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BlackBerry Priv review: If you simply must have a physical keyboard

Florence Ion | Nov. 6, 2015
BlackBerry’s first stab at an Android device is a pretty decent attempt. But will it be enough to save the company?

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The slider mechanism makes the screen on the Priv feel a little flimsy.  Credit: Florence Ion

The Priv’s saving grace in the design department is its slightly curved, 5.43-inch Quad HD AMOLED display, which the company hopes will entice users as it piggybacks off of Samsung’s marketing for its own Edge display. It’s a weird thing to bet on, but that little bit of curve helps the Priv stand out, rather than make it look like just another Android phone in a sea of lookalikes.

About that keyboard

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“Hey, did you miss me?”  Credit: Florence Ion

The last time I used a physical keyboard on a phone was on the LG Voyager, which served as my last feature phone. It had large enough keys that, even with longer nails, I could easily bang out a sentence or two without too many typos. I figured it’d be a similar experience with the Priv, but it wasn’t. I had a hard time adjusting to the smaller size of the keys. I got so frustrated that I resorted to using the fabulous on-screen keyboard instead, just so I could tweet and write emails without taking 10 minutes to type out a few words.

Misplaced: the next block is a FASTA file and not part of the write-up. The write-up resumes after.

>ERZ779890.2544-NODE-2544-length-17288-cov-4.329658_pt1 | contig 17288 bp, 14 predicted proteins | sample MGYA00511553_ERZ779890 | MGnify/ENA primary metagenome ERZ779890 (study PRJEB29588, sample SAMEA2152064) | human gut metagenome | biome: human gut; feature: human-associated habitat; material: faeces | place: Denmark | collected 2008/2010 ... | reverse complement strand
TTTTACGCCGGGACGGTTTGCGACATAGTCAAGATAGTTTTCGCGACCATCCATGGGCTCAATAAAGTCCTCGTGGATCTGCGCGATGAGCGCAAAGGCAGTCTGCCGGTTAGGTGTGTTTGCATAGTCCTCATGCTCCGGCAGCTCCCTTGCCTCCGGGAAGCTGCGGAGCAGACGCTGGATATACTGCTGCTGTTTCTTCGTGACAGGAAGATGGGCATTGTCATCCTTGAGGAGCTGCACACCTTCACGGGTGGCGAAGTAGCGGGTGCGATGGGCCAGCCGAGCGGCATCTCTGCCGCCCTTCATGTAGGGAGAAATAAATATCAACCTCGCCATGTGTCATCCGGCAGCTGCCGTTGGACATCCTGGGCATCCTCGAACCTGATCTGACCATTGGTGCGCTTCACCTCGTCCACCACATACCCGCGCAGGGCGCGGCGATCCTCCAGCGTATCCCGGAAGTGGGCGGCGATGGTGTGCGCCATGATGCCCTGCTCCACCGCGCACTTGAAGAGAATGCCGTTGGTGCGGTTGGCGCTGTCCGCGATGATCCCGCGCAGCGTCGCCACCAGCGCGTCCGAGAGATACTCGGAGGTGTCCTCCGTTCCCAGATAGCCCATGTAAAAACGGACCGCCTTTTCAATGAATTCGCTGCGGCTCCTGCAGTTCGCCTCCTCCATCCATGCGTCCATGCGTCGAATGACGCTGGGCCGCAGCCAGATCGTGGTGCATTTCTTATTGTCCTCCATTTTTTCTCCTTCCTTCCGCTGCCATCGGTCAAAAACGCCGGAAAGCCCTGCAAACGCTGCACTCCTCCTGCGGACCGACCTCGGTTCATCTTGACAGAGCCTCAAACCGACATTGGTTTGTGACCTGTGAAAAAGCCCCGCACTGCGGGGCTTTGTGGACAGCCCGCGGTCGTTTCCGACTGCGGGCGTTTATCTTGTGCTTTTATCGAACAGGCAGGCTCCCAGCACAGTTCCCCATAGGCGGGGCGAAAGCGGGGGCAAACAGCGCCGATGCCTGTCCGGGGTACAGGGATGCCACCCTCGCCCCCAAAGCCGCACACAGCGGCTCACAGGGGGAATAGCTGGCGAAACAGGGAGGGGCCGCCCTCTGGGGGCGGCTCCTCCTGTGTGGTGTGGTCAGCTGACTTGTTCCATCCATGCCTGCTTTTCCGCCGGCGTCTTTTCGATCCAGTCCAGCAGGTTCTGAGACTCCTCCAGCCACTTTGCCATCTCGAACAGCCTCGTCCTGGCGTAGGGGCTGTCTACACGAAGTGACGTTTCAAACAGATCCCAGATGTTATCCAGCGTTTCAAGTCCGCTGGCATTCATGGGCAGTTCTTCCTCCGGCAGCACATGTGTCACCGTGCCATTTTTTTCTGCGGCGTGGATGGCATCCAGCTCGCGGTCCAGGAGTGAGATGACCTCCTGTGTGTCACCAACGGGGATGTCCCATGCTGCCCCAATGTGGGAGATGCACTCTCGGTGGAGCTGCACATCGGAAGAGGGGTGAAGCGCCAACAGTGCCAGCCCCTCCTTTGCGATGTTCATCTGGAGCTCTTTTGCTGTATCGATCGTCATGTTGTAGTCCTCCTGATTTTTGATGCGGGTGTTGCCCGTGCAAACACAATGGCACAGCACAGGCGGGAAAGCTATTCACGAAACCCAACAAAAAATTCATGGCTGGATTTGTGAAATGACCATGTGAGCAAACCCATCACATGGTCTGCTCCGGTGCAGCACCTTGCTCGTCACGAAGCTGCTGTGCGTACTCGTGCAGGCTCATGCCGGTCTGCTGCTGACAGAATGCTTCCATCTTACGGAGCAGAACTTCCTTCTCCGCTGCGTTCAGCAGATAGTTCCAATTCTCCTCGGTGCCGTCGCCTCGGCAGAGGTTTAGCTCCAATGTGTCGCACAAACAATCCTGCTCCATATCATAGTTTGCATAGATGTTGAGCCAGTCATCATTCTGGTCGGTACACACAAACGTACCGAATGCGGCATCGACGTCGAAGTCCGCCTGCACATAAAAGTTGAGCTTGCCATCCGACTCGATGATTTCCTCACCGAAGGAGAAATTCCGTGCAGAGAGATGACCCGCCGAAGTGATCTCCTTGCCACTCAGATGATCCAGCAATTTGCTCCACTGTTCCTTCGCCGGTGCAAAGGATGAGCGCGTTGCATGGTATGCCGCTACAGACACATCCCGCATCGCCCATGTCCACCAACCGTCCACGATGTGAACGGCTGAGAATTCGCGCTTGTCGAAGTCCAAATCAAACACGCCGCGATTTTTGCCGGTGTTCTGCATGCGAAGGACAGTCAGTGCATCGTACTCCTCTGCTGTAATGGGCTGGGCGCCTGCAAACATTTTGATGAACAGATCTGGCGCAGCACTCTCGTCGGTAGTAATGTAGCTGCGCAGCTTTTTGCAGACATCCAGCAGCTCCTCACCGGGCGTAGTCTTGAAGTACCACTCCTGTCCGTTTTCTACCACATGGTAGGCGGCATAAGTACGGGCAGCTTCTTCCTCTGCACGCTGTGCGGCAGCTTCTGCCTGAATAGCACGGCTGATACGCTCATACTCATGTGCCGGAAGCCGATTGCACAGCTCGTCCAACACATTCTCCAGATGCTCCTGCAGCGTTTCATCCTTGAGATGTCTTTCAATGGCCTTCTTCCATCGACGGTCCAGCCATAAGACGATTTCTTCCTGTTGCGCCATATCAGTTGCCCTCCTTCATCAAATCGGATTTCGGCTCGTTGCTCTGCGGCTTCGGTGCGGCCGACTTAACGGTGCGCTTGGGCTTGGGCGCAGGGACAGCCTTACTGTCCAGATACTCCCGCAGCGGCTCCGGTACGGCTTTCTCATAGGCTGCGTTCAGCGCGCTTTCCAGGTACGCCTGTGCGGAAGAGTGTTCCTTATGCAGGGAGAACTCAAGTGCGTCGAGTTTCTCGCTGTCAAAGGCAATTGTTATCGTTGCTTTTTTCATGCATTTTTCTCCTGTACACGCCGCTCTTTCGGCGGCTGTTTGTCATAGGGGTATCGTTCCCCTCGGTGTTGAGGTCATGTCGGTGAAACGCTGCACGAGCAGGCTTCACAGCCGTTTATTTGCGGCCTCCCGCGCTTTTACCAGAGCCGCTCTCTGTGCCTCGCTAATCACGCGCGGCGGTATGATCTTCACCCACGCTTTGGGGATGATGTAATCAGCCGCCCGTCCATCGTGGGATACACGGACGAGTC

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These keys felt a little too small for my fingers. My longer nails didn’t help, either—and they’re not that long!  Credit: Florence Ion

But then I recalled the fact that I’ve been typing on a touchscreen for about five years now—ever since I switched from that Voyager to my first smartphone—and that it took me weeks before I could get the hang of living life without a physical keyboard.

So I stuck with it. I eventually figured out a way to use the Priv’s slide-out keys without enduring too many errors, though it was a long, arduous learning curve for me. The Priv’s keyboard is most difficult to use when you’re typing out longer sentences with special punctuation that auto correct won’t fix, but otherwise it works. You can more easily use it one-handed, too, and the keyboard functions as a scroll-wheel when you’re not entering text, so you can scroll through the interface as on an original BlackBerry with its tiny trackball.

Another Snapdragon 808 device

I’m not really a fan of the Snapdragon 808’s performance, but BlackBerry did right by Android users by choosing a processor that matches what other Android manufacturers are using and pairing it with 3GB of RAM. Thankfully, the Priv doesn’t suffer from some of the same lag issues as the G4 or Nexus 5X—both of which use the same SoC. 

 

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